In this article from 1856 – The Engineer’s first year of publication – the magazine wrote about the development of ‘Deschamps and Vilcocq’s free diving boat’ - a hand-powered submarine.
The article describes a vessel ‘which may be freely directed backwards and forward at the surface or at the bottom of the sea by the operator by means of a screw helix and a rudder, both set in motion by means of gear wheels arranged inside so as to be worked by the hand of the operator’. According to the article, the submarine operator would be able to breath freely and work underwater for several hours thanks to an on-board store of compressed air accessed by sucking on a pipe. Other frills included a glass floor for close analysis of the seabed and a built-in set of rubber gloves for the submariner to touch and palpate objects outside the submersible.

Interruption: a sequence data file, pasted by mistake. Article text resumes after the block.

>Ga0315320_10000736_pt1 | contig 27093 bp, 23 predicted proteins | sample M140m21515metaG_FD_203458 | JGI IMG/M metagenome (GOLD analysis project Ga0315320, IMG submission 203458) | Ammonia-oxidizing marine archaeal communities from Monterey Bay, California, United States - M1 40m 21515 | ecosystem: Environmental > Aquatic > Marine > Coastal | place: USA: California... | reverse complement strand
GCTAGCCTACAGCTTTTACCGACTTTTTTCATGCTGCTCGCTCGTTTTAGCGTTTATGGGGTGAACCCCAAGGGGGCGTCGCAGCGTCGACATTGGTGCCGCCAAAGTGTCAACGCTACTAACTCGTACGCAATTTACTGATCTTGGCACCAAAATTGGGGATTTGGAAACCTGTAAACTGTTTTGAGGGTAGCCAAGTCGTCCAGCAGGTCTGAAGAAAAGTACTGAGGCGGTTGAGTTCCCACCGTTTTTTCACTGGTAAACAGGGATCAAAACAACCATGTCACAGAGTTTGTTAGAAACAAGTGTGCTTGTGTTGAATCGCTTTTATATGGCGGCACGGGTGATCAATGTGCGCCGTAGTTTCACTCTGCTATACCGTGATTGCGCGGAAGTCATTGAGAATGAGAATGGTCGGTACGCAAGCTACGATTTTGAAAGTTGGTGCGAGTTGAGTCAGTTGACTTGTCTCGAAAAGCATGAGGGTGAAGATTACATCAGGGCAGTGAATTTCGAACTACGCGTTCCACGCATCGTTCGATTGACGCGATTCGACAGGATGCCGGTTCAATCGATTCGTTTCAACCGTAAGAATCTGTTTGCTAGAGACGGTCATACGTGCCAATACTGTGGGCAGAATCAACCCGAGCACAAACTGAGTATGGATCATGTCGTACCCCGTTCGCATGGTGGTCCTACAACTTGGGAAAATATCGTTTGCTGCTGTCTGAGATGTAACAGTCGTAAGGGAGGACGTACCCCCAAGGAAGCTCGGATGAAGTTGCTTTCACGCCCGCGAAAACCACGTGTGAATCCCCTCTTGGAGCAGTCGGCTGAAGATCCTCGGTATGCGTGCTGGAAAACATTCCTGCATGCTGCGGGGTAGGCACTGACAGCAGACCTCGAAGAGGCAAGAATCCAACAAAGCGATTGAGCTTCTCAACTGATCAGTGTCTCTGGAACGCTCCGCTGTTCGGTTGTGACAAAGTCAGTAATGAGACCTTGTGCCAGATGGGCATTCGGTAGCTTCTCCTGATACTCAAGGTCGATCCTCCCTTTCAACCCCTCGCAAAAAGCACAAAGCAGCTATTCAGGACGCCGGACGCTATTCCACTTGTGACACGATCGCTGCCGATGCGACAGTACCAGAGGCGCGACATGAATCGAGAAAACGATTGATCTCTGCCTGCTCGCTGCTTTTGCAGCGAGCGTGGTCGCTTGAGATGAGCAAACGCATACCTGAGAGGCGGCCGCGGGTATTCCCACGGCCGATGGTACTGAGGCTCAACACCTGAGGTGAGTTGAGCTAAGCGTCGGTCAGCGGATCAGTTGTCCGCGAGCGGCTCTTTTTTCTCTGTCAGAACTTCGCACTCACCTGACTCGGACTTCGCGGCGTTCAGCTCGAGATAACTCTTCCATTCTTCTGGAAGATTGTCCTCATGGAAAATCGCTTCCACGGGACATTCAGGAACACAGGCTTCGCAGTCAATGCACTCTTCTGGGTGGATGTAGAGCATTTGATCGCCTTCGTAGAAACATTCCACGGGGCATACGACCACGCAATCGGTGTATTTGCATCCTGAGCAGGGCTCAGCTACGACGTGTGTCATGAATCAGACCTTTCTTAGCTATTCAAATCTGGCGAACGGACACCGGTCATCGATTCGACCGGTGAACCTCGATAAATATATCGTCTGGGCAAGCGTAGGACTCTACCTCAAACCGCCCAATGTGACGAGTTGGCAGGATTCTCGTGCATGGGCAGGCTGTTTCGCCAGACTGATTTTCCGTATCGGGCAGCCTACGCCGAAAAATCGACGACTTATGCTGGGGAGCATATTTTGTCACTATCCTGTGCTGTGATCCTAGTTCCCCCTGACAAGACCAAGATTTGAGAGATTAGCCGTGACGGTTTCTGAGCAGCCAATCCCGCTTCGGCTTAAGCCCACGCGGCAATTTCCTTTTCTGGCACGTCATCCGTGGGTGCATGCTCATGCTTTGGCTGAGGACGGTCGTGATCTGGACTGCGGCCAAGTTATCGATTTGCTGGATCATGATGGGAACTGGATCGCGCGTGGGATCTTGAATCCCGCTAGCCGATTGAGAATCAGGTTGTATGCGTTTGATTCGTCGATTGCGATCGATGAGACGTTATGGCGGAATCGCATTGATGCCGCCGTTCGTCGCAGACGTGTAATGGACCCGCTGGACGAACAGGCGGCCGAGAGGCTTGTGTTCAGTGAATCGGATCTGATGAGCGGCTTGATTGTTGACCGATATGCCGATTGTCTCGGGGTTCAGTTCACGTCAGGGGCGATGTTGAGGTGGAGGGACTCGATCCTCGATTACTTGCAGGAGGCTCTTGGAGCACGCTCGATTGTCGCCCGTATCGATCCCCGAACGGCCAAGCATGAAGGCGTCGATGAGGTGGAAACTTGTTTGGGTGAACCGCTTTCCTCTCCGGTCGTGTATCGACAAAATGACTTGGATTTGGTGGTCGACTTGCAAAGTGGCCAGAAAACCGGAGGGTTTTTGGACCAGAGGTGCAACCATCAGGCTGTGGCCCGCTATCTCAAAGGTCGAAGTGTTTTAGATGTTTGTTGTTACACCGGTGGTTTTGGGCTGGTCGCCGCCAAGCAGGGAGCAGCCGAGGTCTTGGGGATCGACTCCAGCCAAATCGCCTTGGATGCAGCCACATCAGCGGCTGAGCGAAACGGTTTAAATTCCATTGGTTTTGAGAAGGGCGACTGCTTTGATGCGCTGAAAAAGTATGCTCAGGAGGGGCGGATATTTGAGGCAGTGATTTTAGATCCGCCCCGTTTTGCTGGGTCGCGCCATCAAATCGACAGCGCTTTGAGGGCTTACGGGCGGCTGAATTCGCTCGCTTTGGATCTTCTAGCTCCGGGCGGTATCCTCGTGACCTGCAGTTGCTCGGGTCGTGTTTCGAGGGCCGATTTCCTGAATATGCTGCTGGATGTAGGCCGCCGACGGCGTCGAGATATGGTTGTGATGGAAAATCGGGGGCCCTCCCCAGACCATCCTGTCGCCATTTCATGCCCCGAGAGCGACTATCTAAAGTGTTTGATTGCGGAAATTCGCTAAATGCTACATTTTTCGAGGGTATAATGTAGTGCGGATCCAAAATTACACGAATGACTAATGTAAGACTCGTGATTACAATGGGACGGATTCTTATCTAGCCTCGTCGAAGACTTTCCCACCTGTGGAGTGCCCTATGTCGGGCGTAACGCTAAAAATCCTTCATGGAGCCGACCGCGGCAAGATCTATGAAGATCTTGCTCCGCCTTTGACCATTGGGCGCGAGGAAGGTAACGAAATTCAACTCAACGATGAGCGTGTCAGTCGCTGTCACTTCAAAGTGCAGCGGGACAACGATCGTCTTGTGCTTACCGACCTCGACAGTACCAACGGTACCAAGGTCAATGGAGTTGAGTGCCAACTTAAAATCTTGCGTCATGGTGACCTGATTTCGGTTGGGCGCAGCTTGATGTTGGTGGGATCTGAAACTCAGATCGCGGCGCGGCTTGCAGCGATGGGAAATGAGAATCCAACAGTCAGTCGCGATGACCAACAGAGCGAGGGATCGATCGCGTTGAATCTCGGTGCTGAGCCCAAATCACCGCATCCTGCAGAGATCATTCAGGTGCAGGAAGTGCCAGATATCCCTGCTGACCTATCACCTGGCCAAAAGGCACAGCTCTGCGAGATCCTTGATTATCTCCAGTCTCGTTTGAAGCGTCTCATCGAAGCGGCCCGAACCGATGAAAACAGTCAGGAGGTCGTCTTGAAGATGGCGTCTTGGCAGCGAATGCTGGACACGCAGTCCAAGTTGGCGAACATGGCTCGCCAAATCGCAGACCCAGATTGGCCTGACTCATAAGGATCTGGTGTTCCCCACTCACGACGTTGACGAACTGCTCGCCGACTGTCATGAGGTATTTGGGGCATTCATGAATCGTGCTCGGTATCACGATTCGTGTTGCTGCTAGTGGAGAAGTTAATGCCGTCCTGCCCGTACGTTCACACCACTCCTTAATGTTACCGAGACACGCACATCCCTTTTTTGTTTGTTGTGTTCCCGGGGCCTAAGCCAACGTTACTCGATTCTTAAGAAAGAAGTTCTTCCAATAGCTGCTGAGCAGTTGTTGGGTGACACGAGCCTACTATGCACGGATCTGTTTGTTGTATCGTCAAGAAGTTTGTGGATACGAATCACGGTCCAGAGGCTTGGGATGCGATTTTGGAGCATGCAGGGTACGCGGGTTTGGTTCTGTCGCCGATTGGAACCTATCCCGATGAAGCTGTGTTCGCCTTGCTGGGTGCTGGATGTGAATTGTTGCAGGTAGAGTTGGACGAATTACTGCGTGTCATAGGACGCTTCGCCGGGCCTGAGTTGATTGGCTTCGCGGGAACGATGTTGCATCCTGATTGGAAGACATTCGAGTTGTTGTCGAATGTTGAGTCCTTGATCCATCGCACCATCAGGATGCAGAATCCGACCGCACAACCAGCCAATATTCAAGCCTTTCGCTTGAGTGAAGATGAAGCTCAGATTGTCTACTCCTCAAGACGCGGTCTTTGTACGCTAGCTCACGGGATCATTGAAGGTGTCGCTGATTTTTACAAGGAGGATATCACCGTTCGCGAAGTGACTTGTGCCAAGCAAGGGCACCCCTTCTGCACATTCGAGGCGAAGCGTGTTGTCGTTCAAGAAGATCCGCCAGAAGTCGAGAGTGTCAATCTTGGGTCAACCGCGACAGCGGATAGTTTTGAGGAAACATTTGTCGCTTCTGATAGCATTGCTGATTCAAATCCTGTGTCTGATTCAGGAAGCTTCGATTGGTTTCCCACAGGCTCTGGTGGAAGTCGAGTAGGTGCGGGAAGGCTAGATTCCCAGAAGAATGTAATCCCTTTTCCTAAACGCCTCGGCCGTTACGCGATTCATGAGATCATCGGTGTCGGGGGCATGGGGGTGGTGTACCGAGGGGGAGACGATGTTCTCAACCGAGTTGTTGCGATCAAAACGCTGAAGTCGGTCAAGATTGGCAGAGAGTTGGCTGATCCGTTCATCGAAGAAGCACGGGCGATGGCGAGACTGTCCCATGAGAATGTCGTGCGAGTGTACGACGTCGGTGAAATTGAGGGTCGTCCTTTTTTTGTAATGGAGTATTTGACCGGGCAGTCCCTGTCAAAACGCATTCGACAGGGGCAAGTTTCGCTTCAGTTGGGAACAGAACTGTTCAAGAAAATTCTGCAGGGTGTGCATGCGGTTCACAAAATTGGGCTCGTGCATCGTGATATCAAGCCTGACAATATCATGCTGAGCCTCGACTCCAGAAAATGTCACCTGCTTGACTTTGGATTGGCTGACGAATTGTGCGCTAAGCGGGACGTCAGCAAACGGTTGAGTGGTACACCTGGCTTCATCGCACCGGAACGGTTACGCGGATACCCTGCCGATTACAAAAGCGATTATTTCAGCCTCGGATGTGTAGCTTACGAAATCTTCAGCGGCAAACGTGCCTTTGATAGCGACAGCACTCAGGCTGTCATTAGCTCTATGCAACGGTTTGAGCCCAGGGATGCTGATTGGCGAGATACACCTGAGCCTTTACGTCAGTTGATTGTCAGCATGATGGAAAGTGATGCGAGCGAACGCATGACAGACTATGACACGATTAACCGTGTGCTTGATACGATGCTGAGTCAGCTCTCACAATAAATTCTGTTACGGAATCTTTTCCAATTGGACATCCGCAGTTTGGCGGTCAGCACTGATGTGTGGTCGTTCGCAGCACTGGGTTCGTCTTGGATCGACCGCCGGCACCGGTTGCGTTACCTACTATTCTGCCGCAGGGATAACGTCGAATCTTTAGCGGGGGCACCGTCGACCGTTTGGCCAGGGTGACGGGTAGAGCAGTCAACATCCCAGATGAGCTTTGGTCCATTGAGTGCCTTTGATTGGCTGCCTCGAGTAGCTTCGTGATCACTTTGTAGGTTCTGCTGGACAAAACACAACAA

Employing the same principles of buoyancy seen in today’s underwater vehicles, the submarine could be made to rise and fall by filling and emptying two sets of hosing attached to the outside of the vessel with compressed air. Batteries contained within a watertight chamber powered on-board lights as well as a search lamp to ‘project light to a very great distance’.
According to The Engineer, the vessel had a host of applications from making ‘investigations and discoveries at the bottom of the sea’ to raising or destroying foundered vessels and ‘reconnoitring without any danger of being discovered’. But while it’s certainly an early example, this is not the first submarine. That honour, according to Aristotle, goes to Alexander the great, who developed a primitive underwater reconnaissance vehicle in 332 BC.